Beauty and terror collide in Doug Lawson’s Bigfoots in Paradise, a wild new collection of stories set largely in and around Santa Cruz, California and the surrounding mountains. It’s a land tucked between Silicon Valley and the Pacific Ocean, one that’s populated by aging hippies and venture capitalist sharks, pot farmers and surfers, child prodigies and roaming herds of wild boar. Earthquakes rumble, meth labs explode, helicopters search overhead for drug farms while wildfires ravage the hillsides. Blimps crash, mushrooms dream, dogfights erupt, trustafarians pontificate while pneumatic ostriches walk the streets and sons and fathers and lovers try desperately to find some way to connect with the past, with themselves, before it’s too late.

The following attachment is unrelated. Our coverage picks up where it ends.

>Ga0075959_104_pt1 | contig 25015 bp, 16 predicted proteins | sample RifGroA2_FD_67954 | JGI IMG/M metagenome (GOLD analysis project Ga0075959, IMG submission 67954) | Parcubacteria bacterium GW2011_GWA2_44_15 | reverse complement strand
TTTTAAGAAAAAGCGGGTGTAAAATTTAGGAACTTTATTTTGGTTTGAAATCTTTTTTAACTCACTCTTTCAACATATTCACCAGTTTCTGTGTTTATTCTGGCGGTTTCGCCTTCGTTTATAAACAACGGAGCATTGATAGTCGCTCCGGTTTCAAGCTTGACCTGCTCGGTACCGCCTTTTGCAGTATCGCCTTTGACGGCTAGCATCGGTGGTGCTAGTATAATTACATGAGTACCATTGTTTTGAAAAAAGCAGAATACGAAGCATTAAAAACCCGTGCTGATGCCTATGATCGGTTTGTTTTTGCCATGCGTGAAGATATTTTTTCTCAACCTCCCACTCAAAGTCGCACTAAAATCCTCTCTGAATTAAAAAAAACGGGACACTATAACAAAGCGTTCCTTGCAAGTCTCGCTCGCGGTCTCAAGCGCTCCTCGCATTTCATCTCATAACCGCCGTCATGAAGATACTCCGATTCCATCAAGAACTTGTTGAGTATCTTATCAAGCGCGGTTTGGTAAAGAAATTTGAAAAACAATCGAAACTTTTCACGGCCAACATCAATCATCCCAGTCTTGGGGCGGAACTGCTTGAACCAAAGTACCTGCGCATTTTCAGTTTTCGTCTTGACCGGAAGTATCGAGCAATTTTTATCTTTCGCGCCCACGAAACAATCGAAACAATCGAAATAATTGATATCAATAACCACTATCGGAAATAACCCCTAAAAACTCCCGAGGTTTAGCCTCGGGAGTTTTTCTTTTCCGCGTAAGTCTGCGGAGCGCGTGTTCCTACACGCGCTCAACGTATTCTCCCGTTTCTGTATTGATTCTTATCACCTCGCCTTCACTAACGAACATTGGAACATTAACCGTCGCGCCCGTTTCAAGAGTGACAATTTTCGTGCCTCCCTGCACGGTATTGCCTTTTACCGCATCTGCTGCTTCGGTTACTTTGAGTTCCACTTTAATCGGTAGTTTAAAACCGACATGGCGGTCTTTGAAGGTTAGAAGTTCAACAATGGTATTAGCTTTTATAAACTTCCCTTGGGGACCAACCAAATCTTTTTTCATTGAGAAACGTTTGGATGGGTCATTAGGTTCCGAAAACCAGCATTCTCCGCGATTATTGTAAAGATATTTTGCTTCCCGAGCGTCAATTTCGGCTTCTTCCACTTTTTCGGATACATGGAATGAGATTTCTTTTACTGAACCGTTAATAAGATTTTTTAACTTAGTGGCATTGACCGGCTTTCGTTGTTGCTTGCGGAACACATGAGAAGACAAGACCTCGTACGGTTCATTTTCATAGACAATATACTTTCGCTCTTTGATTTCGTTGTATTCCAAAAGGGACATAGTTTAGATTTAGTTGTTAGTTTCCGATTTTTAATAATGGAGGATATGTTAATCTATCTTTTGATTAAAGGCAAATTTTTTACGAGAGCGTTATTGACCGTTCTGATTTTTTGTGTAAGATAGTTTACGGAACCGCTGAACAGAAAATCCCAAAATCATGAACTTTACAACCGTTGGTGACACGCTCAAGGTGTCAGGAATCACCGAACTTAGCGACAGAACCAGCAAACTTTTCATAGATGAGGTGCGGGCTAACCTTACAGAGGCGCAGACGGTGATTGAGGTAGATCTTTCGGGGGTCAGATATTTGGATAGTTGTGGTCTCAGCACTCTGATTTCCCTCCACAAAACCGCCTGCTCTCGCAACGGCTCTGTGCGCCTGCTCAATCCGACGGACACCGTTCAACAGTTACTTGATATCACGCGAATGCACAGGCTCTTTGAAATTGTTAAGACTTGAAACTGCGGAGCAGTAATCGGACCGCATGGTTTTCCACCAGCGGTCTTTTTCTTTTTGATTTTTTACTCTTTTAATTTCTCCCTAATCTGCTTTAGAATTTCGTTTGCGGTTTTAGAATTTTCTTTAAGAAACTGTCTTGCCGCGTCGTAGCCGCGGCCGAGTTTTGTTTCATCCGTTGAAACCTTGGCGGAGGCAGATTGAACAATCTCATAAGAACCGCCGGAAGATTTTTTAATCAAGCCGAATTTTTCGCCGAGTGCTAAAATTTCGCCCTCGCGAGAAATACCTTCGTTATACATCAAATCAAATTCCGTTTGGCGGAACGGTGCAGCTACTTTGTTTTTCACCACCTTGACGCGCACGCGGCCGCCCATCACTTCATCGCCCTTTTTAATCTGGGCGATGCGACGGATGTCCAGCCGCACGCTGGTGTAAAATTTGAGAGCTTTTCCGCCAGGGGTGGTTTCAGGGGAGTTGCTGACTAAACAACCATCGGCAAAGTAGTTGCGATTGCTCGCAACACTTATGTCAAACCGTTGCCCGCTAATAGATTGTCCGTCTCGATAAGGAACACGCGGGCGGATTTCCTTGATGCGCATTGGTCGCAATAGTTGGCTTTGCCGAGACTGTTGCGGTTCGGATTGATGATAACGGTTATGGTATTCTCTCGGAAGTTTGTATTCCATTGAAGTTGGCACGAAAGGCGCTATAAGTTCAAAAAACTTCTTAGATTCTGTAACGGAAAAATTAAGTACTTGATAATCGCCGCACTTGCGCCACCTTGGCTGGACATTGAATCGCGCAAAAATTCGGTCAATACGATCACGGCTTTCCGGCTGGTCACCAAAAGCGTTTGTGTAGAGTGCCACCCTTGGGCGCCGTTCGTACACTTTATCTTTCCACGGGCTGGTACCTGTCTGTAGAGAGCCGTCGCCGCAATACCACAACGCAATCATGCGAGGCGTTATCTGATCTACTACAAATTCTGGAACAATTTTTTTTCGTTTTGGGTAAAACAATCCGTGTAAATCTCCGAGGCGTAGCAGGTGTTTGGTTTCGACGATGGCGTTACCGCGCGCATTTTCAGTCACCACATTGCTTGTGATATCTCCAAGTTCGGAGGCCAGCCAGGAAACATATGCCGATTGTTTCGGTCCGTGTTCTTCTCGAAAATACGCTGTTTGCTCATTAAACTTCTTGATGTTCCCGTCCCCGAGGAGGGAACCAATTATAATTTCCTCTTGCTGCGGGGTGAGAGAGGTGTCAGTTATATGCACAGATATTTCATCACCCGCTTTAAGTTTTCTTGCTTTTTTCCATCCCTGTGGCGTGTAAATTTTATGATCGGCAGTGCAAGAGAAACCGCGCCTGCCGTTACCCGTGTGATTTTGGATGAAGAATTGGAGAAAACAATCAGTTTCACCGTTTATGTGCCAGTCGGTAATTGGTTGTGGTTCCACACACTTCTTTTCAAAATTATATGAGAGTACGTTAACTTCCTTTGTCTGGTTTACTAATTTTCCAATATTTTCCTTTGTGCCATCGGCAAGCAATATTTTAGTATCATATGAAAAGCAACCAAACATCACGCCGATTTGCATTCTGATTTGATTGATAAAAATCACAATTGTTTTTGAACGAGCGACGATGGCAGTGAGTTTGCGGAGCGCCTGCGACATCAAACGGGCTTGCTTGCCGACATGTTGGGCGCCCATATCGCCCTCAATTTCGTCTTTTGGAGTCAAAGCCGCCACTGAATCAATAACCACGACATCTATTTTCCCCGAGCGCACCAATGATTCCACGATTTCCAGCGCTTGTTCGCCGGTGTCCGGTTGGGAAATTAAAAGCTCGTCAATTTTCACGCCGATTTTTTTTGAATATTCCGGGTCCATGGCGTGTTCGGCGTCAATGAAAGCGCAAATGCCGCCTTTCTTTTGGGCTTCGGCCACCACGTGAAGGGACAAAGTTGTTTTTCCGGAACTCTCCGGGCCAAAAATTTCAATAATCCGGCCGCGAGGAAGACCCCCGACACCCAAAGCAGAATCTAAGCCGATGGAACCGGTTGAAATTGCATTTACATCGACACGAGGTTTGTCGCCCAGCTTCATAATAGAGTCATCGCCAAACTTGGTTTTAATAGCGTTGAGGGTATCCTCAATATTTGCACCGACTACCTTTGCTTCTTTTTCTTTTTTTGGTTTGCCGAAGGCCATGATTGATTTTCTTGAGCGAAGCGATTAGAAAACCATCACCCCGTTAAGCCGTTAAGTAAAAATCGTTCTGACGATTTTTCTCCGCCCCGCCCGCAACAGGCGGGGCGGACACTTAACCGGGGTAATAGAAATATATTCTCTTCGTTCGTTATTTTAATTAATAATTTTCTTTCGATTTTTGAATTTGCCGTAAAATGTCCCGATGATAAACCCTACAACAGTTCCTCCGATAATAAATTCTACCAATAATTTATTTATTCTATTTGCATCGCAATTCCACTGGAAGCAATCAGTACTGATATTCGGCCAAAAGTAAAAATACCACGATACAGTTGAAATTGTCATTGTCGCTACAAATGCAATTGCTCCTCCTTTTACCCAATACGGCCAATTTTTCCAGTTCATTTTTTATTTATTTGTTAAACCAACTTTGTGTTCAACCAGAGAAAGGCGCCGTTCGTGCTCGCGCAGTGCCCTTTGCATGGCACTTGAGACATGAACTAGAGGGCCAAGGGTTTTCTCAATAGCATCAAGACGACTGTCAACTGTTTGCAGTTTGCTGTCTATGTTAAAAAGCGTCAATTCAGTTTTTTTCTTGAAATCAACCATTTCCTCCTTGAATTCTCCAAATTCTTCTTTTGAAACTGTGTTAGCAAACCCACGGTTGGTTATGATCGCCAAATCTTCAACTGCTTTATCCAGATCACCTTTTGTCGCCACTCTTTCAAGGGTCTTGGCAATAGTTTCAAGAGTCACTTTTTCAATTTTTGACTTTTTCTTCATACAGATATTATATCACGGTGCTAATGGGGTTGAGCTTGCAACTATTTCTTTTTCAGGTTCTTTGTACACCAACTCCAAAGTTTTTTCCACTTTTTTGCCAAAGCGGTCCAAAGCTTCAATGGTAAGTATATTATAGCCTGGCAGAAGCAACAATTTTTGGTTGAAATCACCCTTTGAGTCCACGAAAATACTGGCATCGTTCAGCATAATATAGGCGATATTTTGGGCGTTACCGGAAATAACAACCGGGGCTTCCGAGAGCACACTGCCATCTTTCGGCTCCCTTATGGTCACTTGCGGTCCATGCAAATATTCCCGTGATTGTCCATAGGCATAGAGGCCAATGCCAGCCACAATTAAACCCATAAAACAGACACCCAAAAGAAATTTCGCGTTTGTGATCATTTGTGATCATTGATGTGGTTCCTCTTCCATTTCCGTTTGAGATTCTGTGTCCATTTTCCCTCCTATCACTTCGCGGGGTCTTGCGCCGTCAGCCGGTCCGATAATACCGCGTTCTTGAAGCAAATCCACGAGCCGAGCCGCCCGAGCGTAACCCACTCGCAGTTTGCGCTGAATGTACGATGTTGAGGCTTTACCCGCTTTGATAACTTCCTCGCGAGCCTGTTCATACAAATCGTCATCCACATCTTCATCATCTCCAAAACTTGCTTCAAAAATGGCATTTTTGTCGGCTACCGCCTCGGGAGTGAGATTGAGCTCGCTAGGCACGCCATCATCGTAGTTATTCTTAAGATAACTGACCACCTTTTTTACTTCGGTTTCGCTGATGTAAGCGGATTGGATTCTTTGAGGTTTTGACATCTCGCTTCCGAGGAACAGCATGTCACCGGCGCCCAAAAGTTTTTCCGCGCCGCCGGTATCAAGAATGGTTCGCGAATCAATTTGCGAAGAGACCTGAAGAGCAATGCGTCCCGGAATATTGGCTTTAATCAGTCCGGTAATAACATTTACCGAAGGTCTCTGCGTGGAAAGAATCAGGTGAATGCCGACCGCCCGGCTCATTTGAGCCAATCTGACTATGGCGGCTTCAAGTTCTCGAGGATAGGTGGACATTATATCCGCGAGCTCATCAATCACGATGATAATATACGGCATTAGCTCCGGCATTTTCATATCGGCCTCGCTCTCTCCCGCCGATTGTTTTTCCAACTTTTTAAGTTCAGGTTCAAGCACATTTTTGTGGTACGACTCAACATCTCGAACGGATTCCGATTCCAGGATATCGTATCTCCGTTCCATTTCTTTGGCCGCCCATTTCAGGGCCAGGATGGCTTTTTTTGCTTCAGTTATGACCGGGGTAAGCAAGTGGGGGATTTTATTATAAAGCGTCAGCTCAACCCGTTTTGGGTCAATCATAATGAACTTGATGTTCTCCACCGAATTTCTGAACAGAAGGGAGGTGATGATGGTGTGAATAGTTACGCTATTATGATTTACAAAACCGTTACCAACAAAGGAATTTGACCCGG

Doug’s prize-winning prose is as nimble and touching as it is lyric, and he plunges headlong into this astonishing country at a fine-tuned, white-knuckled pace that will leave you both gasping for breath and holding your heart in your hands. His characters are awkward, ungainly, and great at hiding and they shamble through the beautiful wilderness of their lives, searching for meaning, searching for themselves.